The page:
There’s a lot to question about the plans of ConnectX, a Los Angeles-based startup that plans to build a new type of big data system in space — running on satellites and using a new type of non-binary processor instruction — but founder and CEO Lance Parker is adamant about his vision. “It will work,” he said during an interview about the company’s strategy.
To be more specific, ConnectX wants to make the process of storing data more efficient and also improve data-analysis speeds; space is only the ideal real estate. The real secret sauce behind ConnectX is a new computing model that replaces binary code with symbols that Parker says can store data much more efficiently. He makes a comparison to written language, where an English sentence can sometimes be captured in a single Chinese character.
ConnectX’s initial satellites will be about the size of a cantaloupe, and Parker isn’t sure quite yet how much data each one will be able to hold. He’s hoping a fleet of them will be able to store many terabytes of data, which doesn’t sound like a lot but actually could be if you consider how greatly the company hopes its new symbolic programming structure will be able to compress data sizes.
The other big technological piece of the puzzle — a really big one, in fact — is the network. Latency matters a lot when it comes to data processing, and connecting users to satellites, and satellites to each other, seems like it would be a lot slower than just connecting to a data center a few hundred miles away and to other servers a few feet away.
Parker hopes ConnectX can overcome this by relying on a new data-transfer technique similar to one that has shown promise in the lab but is far from being commercialized. That research involves twisted radio beams that are able to transfer data fairly high speeds across open space and also are minimally affected by atmospheric obstacles. Researchers at the University of Southern California recently moved data at 32 gigabits per second across 2.5 meters of space.
Satellites, by comparison, orbit Earth at distances ranging from several hundreds of kilometers (e.g., the International Space Station) to tens of thousands of kilometers (e.g., communications and weather satellites). The companies’ satellites, which will need to communicate with one another, could be very far apart, as well.
Even if network speeds never approach those of data center interconnects or research networks, Parker said that the amount of information contained in each symbol transferred should more than make up for technically slower speeds. When it comes to networking architectures, Parker said, “We look at other big data companies as sort of moving furniture around in the same room.”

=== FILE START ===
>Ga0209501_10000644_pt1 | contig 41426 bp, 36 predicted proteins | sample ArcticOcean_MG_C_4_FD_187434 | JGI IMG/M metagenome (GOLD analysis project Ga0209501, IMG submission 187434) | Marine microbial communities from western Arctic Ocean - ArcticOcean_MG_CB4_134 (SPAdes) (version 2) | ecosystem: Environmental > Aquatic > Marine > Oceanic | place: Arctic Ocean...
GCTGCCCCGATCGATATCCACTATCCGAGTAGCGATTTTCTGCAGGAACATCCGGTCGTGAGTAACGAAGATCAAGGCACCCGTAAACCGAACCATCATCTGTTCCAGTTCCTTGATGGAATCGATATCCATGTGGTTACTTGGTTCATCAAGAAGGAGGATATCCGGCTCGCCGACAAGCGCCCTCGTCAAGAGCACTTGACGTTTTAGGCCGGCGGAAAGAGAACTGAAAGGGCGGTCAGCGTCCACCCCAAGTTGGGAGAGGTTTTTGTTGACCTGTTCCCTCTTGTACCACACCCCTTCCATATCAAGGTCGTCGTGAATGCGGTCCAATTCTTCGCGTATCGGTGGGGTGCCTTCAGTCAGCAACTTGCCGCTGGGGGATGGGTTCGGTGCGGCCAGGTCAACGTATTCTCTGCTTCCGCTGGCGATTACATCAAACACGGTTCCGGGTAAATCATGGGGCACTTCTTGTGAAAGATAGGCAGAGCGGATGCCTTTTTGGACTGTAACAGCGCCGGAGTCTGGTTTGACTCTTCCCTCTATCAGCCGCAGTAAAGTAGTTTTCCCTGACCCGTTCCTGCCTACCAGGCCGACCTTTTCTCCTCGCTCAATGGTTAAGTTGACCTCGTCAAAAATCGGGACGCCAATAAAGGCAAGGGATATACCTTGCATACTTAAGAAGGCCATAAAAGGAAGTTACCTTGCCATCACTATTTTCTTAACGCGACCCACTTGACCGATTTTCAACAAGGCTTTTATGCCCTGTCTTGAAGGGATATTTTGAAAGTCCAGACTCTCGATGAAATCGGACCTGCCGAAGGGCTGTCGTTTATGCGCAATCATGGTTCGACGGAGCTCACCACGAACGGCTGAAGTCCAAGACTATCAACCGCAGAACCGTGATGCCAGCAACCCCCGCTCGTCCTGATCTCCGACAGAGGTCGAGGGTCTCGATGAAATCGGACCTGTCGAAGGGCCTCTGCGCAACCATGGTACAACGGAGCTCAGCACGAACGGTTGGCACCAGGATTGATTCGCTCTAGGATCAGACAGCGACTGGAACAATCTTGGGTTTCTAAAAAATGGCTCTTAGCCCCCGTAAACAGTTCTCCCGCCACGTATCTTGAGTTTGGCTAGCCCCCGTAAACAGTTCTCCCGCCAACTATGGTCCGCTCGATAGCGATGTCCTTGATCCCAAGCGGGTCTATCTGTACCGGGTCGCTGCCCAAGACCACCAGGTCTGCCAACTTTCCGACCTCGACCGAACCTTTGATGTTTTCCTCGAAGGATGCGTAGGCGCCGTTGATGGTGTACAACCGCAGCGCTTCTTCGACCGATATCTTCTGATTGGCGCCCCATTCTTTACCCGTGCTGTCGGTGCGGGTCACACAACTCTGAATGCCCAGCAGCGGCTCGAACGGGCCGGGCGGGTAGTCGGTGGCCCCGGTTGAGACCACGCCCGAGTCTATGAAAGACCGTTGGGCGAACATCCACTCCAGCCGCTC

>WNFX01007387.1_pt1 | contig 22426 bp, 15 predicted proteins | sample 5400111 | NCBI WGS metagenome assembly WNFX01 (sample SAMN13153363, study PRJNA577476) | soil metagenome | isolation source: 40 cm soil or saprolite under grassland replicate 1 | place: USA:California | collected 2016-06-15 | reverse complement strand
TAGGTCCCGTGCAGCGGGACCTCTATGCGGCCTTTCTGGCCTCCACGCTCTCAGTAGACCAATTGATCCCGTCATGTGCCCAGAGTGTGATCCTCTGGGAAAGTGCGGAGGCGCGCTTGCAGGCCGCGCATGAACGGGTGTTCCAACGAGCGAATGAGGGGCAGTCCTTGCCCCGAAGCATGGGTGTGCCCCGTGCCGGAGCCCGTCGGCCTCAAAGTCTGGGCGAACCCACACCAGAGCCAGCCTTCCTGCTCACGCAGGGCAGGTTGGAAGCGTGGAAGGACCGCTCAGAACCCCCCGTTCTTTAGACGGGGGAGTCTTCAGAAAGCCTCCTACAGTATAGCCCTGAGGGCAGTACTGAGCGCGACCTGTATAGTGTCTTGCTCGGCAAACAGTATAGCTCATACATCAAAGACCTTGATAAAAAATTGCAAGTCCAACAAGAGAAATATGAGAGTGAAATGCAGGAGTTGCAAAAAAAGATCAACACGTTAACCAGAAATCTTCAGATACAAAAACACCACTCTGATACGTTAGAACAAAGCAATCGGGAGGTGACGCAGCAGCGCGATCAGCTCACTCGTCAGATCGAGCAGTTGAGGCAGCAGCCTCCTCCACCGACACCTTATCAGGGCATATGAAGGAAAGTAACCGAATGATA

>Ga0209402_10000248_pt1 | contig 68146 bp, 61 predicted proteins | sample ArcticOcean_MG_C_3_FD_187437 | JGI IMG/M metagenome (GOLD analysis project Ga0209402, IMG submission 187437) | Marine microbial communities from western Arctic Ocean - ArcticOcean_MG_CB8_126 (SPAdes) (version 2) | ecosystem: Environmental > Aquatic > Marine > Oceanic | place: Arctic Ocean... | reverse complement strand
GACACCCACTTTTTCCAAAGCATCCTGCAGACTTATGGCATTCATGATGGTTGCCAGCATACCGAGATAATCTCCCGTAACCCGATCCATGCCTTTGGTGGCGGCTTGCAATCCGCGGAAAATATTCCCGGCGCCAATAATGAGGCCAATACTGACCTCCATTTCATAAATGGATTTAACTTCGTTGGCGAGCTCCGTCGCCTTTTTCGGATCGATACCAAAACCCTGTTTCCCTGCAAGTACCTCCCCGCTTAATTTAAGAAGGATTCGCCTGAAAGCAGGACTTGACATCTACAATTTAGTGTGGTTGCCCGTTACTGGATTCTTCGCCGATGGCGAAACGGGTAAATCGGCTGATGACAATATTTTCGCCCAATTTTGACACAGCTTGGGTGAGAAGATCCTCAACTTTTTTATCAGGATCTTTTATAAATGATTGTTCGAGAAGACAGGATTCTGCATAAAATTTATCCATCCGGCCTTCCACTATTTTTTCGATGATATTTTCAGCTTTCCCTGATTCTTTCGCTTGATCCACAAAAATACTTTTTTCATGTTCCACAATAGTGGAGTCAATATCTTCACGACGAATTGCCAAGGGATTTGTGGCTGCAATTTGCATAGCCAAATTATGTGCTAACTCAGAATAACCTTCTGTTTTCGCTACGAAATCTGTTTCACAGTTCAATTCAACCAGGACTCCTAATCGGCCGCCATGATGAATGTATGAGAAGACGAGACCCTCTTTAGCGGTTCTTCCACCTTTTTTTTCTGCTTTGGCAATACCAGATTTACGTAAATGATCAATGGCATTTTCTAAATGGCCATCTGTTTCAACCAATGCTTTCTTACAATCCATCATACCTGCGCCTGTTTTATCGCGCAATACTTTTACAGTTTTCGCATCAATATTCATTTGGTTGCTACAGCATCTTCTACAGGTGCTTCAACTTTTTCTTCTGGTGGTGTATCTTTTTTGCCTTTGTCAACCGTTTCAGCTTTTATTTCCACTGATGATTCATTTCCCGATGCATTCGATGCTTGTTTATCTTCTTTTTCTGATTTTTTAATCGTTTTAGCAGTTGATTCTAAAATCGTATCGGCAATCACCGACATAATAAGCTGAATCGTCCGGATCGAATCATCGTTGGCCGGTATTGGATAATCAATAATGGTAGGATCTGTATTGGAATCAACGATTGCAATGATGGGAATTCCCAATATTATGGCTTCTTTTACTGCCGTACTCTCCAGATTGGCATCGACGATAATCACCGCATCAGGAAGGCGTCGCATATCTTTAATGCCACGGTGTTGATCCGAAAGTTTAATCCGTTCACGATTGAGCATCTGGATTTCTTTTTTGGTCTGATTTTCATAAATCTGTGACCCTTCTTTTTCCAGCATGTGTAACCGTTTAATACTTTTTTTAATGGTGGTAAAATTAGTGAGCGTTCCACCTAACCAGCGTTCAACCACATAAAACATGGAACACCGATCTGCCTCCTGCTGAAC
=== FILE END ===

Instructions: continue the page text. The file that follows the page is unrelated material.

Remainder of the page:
Theoretically, customers would interact with the ConnectX service via the web almost like they would any other cloud computing service. They would upload data to the satellites, which would then process it and convert it to the ConnectX symbol structure. Any analyses they then ran on the data would be sped up significantly because the volumes would be shrunk so much and the code would process faster, and results would be sent back to Earth via those twisted radio beams.
All of this could technically be done within a data center, Parker acknowledged, but space should provide cheaper real estate and operations costs (microsatellites typically piggyback onto other space launches, and don’t require staff), as well as the benefits of cold temperature and low environmental friction. He hopes new propellant-free engine technology will help the satellites last longer than current ones do, and said the satellites will operate like a self-healing network. That would be a good thing, because no one is going to space to repair a cantaloupe-sized satellite.
“The entire system is very crucial,” he said.
But companies probably shouldn’t start planning their space-based big data strategies just yet. Parker said ConnectX hopes to launch its first satellite in about a year in order to test out the data storage and transmission technologies. A beta launch with the full suite of services is probably two to three years out, and might include 5 to 10 satellites to serve test customers. Ideally, he said, the company will have been raising capital simultaneously so it will be able to meet these milestones and scale its infrastructure as new customers sign up.
Perhaps sensing my skepticism, Parker noted that the folks planning to mine asteroids for natural resources (who, for the record, have yet to mine anything) have a much crazier idea than ConnectX has. “When you look at it in perspective,” he said, “it’s really not this thing that’s way out there.”